Essential Part of Protecting Your Business; How to Avoid Exporting Your Rights to Intellectual Property

Article excerpt

rotecting your intellectual property is an essential part of protecting your business, its products and its brand. From a firm's corporate identity to the quality of its goods or services, exercising intellectual property rights enables companies to obtain significant market share and command a price premium.

Working with partners and suppliers in international markets presents a wealth of opportunities as well as challenges for owners of intellectual property assets.

China, as the world's second largest exporter of manufactured goods, is recognised as a dominant player in the global export market, but is also one of the world's largest importers and is hungry for new technologies, goods and services. The world's most populated nation presents a huge potential market for UK firms.

However emerging economies haven't been immune to the global downturn.

The latest figures from the National Bureau of Statistics show that China experienced its weakest quarterly growth in 2009 since records began in 1992, largely as a result of reduced demand for

Chinese-manufactured products in the US and Europe.

As a consequence the Chinese Government is keen to stimulate domestic demand for Chinese-manufactured products.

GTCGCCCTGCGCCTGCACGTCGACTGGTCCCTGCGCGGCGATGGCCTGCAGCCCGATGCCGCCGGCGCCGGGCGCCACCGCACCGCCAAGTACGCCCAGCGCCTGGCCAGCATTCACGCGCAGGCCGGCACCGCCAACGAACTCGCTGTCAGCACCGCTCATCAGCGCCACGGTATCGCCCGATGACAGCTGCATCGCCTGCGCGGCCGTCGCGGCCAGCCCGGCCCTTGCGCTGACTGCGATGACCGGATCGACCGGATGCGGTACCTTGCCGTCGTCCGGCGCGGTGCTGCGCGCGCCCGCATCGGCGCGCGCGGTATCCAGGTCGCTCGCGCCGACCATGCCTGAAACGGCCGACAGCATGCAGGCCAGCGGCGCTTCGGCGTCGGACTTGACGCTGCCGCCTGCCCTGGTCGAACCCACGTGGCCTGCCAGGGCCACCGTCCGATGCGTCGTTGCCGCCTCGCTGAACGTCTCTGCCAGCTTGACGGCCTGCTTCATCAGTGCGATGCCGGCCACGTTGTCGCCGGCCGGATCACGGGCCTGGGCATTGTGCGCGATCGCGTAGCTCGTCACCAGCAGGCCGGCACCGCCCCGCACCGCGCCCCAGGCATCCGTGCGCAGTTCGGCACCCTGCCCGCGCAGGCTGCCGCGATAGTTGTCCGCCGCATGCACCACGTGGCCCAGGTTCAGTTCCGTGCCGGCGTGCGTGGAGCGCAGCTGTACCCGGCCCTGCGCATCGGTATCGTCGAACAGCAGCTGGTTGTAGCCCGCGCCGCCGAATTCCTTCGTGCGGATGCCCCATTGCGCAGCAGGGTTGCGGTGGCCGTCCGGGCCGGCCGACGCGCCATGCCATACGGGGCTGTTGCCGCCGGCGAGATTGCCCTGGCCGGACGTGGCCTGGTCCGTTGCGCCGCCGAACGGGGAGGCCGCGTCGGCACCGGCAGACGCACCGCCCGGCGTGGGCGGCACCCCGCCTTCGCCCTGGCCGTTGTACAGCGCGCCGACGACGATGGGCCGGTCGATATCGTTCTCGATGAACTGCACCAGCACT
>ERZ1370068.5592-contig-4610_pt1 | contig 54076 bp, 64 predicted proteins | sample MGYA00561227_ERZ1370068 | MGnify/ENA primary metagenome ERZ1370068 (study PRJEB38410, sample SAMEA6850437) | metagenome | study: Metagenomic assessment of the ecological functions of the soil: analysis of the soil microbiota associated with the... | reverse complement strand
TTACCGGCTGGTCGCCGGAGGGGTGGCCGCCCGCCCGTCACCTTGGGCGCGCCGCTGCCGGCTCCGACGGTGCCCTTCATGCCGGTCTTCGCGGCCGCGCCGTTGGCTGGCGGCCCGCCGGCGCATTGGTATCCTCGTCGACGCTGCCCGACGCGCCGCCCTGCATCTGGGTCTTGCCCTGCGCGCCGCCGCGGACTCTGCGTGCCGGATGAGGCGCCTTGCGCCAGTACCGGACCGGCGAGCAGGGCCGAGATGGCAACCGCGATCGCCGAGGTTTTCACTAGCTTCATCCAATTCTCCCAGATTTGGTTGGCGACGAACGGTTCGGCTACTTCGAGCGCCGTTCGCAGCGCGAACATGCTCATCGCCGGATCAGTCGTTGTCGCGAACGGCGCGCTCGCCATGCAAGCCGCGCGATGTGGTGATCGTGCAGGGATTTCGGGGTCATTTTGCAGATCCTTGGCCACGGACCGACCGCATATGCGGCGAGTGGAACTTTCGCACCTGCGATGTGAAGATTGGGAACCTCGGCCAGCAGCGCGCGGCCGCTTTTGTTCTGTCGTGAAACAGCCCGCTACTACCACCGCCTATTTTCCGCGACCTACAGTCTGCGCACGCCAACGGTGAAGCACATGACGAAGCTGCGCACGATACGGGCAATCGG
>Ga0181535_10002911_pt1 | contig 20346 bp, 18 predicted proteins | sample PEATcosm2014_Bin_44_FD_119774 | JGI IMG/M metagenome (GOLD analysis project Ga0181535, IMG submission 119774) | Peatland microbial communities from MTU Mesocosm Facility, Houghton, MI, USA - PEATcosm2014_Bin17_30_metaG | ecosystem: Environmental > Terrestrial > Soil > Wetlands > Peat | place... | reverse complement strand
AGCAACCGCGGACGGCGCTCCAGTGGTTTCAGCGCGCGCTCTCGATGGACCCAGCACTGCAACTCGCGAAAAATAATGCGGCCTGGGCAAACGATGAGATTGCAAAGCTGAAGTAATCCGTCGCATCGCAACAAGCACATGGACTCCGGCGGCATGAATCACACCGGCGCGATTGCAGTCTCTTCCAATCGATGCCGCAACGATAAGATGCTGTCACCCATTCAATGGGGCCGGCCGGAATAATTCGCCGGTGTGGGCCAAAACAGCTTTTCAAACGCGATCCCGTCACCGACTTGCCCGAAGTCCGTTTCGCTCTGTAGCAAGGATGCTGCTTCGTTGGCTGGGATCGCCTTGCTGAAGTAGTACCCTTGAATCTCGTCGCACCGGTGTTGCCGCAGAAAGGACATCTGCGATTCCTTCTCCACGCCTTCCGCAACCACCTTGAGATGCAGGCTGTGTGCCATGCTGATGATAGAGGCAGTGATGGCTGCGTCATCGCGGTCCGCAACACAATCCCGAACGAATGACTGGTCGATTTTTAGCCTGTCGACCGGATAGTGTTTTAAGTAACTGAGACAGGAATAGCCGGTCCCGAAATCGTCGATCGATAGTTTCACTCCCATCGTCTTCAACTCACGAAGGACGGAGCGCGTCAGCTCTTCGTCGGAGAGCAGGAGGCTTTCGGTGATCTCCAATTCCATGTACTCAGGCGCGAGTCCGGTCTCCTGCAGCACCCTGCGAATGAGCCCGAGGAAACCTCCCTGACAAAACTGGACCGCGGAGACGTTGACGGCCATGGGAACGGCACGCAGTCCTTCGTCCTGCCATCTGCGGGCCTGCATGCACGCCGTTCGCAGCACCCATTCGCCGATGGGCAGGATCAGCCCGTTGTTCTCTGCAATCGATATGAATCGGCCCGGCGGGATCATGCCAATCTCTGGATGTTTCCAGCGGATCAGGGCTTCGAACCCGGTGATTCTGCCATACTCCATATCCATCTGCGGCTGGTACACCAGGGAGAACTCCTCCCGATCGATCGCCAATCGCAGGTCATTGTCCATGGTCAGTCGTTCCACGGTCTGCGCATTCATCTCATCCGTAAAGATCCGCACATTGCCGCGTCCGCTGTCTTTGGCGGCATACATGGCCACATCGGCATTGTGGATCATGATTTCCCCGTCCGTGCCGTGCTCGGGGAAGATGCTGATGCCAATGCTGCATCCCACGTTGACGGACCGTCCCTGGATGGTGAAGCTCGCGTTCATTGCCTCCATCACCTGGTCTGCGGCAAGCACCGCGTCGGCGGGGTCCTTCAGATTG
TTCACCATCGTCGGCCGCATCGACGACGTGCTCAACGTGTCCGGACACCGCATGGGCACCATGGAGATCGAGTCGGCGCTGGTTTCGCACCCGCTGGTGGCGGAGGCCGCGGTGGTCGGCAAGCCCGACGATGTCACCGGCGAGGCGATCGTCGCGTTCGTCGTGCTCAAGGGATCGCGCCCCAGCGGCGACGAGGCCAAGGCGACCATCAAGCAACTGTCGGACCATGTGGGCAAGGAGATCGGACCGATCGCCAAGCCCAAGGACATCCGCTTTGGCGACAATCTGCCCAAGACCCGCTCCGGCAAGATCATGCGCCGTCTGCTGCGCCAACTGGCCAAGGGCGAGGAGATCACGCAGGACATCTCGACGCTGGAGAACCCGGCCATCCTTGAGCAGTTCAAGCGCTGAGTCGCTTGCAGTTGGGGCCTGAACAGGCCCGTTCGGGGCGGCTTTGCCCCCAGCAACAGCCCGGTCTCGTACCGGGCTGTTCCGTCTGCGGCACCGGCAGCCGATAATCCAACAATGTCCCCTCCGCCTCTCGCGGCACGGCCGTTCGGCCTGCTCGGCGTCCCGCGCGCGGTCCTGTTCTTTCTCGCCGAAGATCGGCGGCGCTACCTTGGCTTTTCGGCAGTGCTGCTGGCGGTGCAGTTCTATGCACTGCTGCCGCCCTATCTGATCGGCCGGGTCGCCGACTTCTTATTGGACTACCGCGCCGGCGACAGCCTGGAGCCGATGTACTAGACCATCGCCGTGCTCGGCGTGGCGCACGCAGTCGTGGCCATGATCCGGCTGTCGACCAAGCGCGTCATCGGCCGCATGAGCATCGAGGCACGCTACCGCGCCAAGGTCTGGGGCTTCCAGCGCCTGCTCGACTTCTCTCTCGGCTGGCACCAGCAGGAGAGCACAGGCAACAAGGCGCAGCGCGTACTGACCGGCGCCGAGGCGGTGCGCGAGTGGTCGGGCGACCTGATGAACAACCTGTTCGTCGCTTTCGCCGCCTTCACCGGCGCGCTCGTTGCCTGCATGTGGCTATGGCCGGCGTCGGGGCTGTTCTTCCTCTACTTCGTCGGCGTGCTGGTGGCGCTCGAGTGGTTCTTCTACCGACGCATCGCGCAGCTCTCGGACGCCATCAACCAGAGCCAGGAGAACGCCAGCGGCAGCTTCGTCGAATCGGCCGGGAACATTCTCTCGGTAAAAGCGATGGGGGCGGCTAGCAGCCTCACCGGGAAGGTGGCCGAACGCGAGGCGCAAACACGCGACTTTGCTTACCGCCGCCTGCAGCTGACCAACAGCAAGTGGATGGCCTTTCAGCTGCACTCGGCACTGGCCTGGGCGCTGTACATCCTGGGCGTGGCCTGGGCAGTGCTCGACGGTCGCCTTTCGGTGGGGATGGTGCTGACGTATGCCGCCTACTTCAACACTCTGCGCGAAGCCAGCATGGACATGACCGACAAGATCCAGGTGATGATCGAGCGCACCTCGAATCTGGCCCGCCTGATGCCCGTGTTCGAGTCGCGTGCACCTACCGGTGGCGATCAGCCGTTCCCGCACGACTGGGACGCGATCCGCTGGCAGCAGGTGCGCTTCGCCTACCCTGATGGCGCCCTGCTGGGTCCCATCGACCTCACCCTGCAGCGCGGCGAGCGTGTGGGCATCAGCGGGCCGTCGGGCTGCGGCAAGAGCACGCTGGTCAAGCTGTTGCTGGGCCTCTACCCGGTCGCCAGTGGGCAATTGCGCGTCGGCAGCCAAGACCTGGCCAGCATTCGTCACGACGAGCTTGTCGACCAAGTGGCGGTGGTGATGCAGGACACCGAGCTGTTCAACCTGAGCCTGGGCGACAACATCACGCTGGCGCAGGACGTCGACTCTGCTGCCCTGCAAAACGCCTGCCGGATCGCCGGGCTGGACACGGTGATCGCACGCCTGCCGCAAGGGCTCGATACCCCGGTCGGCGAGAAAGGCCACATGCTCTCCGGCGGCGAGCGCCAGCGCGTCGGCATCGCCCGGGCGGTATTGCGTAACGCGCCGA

Being active in China offers a first-mover advantage for companies able to establish their products and services there, as well as presenting intellectual property pitfalls.

China has been notorious for its failure to protect certain aspects of intellectual property, from infringement of trademarks to problems with the quality of Chinese-manufactured goods. Counterfeiting of branded goods is common and a considered approach is needed to counteract it. Remedies are available under civil and criminal law in China for infringement of intellectual property rights, although the remedies are hard to enforce. Resources need to be targeted locally to prepare a case, as many counterfeit manufacturers will simply temporarily close down their operations whilst under investigation.

Robert Capper, head of law firm Harrison Clark's commercial department says: "Many people associate intellectual property with the mechanical aspects of creating, maintaining and protecting trademarks, copyrights and designs.

However when it comes to international trade, intellectual property covers much wider areas of business, including managing the supply chain, sales and marketing." Firms using manufacturing bases in China need to beware the risks associated with bringing new technologies into the area. Using a non-disclosure agreement before talks with potential partners begin is essential. Where possible, protect intellectual property by limiting the level of new technology that international partners are exposed to, by for instance using overseas manufacturers to produce older technologies which haven't come to market yet in those territories, or by splitting manufacture of different components across a range of suppliers.

Robert says: "Be prepared for your manufacturer to have the potential to reverse-engineer and replicate your product within days. …